Indeed, copying has long been a tool for developing countries to catch up with the industrial leaders of the day. For this reason, developing countries often afford much weaker intellectual property protection than developed countries. Weak IP protection, in other words, was frequently used as a developmental tool. As the U.S. Office of Technology Assessment noted in a 1986 report,

There have been political tensions between nations whose role as producers of intellectual property allowed them greater access to such products, and nations that imported technology products, and had only limited access to them.  When the United States was still a relatively young and developing country, for example, it refused to respect international intellectual property rights on the grounds that it was freely entitled to foreign works to further its social and economic development.

Ironically, however, today weak IP protection is often cited as a significant barrier to technology transfer. Further complicating the situation, the development of a uniform system of intellectual property protections deployed globally through the World Trade Organization also serves to preclude this avenue of development-through-copying.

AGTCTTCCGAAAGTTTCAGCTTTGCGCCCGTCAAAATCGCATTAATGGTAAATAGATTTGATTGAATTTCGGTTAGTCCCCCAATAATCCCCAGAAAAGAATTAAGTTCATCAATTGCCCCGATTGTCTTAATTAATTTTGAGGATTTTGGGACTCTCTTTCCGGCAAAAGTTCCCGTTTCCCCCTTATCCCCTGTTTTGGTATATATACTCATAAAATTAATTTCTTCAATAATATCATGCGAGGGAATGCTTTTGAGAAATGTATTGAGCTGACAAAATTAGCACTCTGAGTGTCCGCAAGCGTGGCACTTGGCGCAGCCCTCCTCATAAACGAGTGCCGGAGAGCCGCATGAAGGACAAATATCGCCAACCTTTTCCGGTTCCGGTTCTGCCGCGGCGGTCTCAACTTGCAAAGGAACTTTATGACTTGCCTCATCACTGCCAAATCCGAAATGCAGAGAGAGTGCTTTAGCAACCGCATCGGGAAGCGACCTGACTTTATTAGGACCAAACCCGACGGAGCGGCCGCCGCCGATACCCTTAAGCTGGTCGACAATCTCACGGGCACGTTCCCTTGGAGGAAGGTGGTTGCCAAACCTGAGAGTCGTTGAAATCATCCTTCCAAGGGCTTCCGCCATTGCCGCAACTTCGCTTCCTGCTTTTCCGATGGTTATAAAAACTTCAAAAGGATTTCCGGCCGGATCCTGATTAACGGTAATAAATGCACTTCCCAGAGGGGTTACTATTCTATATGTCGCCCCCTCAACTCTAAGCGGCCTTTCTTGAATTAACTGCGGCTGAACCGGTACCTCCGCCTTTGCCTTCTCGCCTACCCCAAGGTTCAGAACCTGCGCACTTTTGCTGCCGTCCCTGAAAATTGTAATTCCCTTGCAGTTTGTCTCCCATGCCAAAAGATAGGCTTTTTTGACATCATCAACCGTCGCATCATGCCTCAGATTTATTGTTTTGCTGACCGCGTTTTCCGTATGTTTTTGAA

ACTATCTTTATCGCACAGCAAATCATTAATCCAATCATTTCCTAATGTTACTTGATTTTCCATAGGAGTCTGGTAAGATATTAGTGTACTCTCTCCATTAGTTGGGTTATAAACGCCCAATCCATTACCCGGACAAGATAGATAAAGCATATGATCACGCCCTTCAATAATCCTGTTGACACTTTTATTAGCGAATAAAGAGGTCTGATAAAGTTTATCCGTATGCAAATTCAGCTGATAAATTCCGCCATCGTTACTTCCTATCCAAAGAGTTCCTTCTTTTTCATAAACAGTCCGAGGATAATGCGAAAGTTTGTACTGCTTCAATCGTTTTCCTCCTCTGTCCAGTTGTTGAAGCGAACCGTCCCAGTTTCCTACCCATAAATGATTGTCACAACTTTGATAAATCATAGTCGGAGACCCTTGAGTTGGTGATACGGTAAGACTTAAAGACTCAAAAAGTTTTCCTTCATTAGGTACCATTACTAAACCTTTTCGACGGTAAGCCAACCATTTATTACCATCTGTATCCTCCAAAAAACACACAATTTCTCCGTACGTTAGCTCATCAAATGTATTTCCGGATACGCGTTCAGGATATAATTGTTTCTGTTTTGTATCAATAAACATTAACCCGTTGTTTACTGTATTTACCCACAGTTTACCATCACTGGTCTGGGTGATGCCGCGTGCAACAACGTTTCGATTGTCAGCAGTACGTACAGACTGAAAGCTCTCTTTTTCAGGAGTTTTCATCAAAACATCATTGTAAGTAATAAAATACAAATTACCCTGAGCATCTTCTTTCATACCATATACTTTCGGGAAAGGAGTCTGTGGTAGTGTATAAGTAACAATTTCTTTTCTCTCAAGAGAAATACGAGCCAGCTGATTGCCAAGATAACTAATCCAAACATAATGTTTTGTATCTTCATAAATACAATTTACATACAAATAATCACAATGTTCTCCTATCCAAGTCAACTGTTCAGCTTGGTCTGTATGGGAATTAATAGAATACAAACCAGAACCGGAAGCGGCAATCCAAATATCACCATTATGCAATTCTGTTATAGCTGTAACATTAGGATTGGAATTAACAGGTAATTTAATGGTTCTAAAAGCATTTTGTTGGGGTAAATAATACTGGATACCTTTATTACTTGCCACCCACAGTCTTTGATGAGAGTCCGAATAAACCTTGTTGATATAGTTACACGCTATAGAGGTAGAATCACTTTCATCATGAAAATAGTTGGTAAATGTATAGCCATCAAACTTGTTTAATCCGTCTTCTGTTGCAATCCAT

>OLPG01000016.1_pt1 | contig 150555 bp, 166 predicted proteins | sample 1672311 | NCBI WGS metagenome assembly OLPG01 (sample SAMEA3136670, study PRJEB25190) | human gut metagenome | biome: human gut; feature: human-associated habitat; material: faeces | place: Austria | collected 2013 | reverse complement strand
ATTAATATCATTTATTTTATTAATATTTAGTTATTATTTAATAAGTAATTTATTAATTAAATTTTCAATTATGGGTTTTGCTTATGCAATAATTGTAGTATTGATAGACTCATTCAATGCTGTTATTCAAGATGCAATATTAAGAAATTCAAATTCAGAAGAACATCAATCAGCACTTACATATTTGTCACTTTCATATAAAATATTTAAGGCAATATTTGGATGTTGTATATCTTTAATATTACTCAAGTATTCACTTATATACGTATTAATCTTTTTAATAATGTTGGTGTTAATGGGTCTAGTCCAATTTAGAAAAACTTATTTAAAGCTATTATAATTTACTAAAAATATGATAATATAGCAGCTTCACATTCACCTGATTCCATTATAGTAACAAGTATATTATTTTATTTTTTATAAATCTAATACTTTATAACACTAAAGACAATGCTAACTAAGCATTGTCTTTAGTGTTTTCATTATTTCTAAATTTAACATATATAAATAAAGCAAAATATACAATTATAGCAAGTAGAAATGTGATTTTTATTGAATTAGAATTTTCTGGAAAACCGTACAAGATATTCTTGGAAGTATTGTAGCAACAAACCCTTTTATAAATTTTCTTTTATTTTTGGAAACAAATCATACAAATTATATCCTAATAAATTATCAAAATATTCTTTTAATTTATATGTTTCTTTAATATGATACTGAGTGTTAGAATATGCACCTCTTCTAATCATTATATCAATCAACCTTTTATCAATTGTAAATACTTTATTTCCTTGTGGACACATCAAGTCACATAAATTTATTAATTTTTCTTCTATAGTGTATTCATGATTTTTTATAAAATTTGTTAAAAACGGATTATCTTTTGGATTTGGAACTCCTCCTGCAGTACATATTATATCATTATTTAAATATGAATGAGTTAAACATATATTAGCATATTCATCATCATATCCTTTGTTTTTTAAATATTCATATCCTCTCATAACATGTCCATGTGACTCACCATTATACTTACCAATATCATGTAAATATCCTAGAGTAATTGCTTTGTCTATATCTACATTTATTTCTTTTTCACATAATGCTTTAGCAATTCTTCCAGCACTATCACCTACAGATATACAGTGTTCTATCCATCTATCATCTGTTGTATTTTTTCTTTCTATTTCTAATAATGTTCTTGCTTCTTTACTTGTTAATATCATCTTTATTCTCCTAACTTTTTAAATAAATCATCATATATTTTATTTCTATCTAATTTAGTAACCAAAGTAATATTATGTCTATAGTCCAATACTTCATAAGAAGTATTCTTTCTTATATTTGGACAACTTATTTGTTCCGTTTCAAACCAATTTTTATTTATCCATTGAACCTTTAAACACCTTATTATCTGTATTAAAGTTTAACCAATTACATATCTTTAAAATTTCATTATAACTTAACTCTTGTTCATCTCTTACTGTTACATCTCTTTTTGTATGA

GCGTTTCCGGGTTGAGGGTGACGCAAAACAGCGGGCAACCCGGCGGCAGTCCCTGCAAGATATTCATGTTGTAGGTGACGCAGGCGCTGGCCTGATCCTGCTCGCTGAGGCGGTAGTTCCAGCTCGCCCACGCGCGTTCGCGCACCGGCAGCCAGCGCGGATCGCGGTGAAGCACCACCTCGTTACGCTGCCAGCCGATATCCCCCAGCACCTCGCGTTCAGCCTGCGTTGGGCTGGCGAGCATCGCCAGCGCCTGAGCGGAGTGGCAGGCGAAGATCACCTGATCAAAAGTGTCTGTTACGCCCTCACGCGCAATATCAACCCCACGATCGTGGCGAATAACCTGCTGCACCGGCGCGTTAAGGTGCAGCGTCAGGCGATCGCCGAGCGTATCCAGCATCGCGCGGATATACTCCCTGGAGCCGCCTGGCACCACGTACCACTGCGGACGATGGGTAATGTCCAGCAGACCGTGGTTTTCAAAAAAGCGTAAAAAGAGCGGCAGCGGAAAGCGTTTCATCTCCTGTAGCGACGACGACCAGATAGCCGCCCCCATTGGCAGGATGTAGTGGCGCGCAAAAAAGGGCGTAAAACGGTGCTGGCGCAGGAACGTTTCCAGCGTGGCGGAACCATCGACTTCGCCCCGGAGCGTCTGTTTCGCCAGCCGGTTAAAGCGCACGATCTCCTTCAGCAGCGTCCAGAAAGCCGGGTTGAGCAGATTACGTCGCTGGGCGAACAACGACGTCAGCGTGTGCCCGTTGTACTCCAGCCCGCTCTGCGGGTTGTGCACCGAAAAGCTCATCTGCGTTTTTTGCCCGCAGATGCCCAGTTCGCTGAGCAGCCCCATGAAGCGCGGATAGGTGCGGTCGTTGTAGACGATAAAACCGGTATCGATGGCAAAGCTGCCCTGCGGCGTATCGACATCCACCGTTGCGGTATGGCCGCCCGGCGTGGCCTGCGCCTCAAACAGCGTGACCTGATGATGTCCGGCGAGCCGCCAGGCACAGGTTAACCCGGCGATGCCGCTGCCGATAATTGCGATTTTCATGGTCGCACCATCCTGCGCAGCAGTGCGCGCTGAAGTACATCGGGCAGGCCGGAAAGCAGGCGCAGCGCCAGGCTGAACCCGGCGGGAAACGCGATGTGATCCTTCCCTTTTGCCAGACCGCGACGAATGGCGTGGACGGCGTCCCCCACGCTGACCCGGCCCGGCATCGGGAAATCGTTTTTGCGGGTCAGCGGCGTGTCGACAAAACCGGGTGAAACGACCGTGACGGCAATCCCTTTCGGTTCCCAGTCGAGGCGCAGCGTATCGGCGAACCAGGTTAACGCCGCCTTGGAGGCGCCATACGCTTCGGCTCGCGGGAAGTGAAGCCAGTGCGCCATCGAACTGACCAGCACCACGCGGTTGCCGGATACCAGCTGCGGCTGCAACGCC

The Politics of (Disappearing) Statehood

Local Fishers in Kiribati

Local Fishers in Kiribati

There’s an interesting debate brewing at the intersection of global climate change and international law. Historically, the idea of national sovereignty was based on the territorial integrity of the nation-state [glossary]. That is, the idea of statehood was defined, in part, by the physical territory in which the state exists.

But what happens if that territory disappears? This question is being asked by several small, low-lying island states fearing that their territory may become uninhabitable—or indeed disappear altogether—as ocean levels rise as a result of global climate change.

The law in this area is unclear. While the breakup of countries like Yugoslavia or the Soviet Union provides precedent for the breakup of existing countries, there is no precedent for the physical disappearance of a country. The government of the Marshall Islands is asking precisely this question.

And even if the country doesn’t disappear, it may become uninhabitable. Already, countries like Tuvalu and Kiribati are suffering from increasing salinization of groundwater supplies, as ocean water seeps into wells. If the islands become uninhabitable, what would happen to the citizens of those countries? Would they become a stateless population? Would they continue to have citizenship in a country that no longer exists?

And what about the economic rights of statehood. Under current international law, states possess extensive rights over territorial waters, which can be rich fishing grounds and home to other valuable resources. What happens if the islands from which the territorial waters are measured disappears?